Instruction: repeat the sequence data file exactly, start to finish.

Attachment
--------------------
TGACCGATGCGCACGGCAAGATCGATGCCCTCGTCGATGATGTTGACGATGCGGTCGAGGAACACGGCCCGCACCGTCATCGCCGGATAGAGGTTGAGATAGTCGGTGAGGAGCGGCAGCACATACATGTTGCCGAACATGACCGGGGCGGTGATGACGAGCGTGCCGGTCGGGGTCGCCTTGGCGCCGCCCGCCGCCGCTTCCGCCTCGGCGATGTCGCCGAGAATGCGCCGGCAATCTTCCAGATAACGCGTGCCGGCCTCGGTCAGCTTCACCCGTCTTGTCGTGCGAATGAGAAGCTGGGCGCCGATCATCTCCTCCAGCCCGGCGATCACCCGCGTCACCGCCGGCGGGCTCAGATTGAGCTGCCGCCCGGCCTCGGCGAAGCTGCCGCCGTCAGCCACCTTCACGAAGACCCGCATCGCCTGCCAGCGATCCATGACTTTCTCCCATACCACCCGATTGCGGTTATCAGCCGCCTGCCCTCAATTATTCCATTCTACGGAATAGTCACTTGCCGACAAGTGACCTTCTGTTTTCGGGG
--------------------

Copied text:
TGACCGATGCGCACGGCAAGATCGATGCCCTCGTCGATGATGTTGACGATGCGGTCGAGGAACACGGCCCGCACCGTCATCGCCGGATAGAGGTTGAGATAGTCGGTGAGGAGCGGCAGCACATACATGTTGCCGAACATGACCGGGGCGGTGATGACGAGCGTGCCGGTCGGGGTCGCCTTGGCGCCGCCCGCCGCCGCTTCCGCCTCGGCGATGTCGCCGAGAATGCGCCGGCAATCTTCCAGATAACGCGTGCCGGCCTCGGTCAGCTTCACCCGTCTTGTCGTGCGAATGAGAAGCTGGGCGCCGATCATCTCCTCCAGCCCGGCGATCACCCGCGTCACCGCCGGCGGGCTCAGATTGAGCTGCCGCCCGGCCTCGGCGAAGCTGCCGCCGTCAGCCACCTTCACGAAGACCCGCATCGCCTGCCAGCGATCCATGACTTTCTCCCATACCACCCGATTGCGGTTATCAGCCGCCTGCCCTCAATTATTCCATTCTACGGAATAGTCACTTGCCGACAAGTGACCTTCTGTTTTCGGGG